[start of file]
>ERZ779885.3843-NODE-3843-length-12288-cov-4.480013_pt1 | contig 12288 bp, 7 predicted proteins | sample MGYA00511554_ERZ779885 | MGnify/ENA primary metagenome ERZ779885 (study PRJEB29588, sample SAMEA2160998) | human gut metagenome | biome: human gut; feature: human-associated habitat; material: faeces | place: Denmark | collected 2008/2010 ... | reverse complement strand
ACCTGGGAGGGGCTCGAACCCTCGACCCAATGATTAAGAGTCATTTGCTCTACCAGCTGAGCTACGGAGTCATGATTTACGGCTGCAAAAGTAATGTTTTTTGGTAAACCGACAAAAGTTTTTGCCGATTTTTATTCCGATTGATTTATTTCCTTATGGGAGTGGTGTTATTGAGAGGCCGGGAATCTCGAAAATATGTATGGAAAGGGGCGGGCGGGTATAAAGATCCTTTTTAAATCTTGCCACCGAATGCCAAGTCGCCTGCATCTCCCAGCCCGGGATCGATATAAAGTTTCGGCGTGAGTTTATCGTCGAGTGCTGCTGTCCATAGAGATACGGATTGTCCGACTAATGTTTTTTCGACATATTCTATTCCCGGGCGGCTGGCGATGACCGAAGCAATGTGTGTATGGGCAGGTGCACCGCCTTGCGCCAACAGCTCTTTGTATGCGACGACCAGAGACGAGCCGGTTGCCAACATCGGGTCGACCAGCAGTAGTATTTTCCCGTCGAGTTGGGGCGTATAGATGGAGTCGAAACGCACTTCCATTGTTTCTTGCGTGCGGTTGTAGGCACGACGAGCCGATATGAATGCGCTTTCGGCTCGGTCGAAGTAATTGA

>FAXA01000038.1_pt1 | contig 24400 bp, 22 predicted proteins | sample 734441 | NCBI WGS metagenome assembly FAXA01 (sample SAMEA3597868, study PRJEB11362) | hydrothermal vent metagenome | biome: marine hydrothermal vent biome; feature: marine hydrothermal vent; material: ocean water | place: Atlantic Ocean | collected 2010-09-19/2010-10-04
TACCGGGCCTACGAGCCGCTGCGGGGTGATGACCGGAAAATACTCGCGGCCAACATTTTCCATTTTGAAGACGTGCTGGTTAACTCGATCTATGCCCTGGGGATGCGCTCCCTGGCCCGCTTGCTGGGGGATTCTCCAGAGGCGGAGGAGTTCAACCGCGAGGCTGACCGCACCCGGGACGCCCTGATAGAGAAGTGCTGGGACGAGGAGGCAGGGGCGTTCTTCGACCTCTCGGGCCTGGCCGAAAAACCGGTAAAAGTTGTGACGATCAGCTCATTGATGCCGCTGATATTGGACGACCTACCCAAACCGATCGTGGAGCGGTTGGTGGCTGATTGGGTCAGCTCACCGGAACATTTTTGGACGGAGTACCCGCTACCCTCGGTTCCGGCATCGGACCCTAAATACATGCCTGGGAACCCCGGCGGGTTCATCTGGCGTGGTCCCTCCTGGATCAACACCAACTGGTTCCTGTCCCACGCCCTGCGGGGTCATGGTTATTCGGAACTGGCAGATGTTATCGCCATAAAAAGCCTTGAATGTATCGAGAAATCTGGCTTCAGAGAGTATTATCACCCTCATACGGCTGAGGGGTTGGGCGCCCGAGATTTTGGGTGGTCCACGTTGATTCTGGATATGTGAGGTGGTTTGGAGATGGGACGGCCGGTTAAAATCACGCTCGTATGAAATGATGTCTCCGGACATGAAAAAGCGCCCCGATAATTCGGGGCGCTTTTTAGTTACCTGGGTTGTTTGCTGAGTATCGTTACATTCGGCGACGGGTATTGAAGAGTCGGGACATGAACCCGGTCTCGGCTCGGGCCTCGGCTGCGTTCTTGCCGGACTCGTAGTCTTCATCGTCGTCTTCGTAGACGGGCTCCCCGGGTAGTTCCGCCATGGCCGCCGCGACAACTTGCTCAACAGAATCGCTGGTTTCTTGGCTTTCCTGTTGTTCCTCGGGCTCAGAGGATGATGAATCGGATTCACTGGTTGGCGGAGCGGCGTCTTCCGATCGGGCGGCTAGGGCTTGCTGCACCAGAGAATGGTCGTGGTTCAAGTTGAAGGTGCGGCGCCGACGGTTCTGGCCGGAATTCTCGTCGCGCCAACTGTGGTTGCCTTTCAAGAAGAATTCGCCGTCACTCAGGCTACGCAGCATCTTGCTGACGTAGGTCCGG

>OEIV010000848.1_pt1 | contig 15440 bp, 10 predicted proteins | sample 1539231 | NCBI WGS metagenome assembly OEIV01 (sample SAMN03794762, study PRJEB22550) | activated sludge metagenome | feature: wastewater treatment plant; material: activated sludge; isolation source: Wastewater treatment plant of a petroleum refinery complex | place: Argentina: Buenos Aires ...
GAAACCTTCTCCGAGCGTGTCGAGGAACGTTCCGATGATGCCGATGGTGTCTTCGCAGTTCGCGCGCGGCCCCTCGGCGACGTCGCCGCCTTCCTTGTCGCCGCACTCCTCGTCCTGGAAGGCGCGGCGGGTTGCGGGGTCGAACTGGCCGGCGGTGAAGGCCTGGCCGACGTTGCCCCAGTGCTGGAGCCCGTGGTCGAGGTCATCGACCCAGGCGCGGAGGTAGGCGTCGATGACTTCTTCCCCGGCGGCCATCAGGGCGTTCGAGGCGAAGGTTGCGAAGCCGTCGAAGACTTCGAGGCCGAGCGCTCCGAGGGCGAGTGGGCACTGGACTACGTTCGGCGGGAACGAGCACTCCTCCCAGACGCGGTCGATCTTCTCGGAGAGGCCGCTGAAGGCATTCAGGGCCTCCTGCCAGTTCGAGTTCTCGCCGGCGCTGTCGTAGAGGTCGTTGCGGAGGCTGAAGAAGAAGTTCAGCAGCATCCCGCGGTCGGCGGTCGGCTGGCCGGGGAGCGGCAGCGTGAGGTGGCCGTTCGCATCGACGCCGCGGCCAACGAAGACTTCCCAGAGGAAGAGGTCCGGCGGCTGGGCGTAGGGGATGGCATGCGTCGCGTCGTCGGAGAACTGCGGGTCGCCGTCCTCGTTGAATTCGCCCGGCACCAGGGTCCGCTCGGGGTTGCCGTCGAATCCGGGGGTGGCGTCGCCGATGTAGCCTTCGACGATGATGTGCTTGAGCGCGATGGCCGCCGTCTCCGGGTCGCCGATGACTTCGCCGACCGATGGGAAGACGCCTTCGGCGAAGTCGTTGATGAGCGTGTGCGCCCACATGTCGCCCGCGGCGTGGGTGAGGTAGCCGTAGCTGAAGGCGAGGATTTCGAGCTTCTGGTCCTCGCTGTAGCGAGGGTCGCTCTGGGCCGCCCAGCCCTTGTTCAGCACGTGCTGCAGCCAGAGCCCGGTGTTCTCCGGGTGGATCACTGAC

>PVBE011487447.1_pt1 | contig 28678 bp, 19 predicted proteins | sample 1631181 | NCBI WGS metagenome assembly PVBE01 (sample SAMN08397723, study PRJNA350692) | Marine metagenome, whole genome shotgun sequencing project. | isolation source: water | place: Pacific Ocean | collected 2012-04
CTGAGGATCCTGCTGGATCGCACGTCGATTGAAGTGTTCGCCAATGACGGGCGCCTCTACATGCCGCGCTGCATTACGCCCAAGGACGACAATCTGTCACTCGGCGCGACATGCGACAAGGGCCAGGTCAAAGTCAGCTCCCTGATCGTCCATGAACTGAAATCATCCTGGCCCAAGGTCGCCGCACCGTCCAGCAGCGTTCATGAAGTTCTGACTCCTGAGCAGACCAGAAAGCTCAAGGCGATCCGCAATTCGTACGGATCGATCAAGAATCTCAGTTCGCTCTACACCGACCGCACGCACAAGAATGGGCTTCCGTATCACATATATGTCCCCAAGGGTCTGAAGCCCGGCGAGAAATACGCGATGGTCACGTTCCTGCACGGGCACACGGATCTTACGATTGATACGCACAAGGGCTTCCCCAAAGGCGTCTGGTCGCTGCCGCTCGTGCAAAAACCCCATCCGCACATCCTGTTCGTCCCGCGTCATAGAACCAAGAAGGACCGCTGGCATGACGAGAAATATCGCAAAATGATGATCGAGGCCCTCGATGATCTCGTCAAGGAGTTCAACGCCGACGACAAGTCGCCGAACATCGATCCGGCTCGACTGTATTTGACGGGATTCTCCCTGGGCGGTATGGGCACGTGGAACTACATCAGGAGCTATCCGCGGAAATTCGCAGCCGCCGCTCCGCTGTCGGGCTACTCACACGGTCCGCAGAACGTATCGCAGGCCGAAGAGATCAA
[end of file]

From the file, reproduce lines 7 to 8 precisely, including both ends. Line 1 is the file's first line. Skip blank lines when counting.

>PVBE011487447.1_pt1 | contig 28678 bp, 19 predicted proteins | sample 1631181 | NCBI WGS metagenome assembly PVBE01 (sample SAMN08397723, study PRJNA350692) | Marine metagenome, whole genome shotgun sequencing project. | isolation source: water | place: Pacific Ocean | collected 2012-04
CTGAGGATCCTGCTGGATCGCACGTCGATTGAAGTGTTCGCCAATGACGGGCGCCTCTACATGCCGCGCTGCATTACGCCCAAGGACGACAATCTGTCACTCGGCGCGACATGCGACAAGGGCCAGGTCAAAGTCAGCTCCCTGATCGTCCATGAACTGAAATCATCCTGGCCCAAGGTCGCCGCACCGTCCAGCAGCGTTCATGAAGTTCTGACTCCTGAGCAGACCAGAAAGCTCAAGGCGATCCGCAATTCGTACGGATCGATCAAGAATCTCAGTTCGCTCTACACCGACCGCACGCACAAGAATGGGCTTCCGTATCACATATATGTCCCCAAGGGTCTGAAGCCCGGCGAGAAATACGCGATGGTCACGTTCCTGCACGGGCACACGGATCTTACGATTGATACGCACAAGGGCTTCCCCAAAGGCGTCTGGTCGCTGCCGCTCGTGCAAAAACCCCATCCGCACATCCTGTTCGTCCCGCGTCATAGAACCAAGAAGGACCGCTGGCATGACGAGAAATATCGCAAAATGATGATCGAGGCCCTCGATGATCTCGTCAAGGAGTTCAACGCCGACGACAAGTCGCCGAACATCGATCCGGCTCGACTGTATTTGACGGGATTCTCCCTGGGCGGTATGGGCACGTGGAACTACATCAGGAGCTATCCGCGGAAATTCGCAGCCGCCGCTCCGCTGTCGGGCTACTCACACGGTCCGCAGAACGTATCGCAGGCCGAAGAGATCAA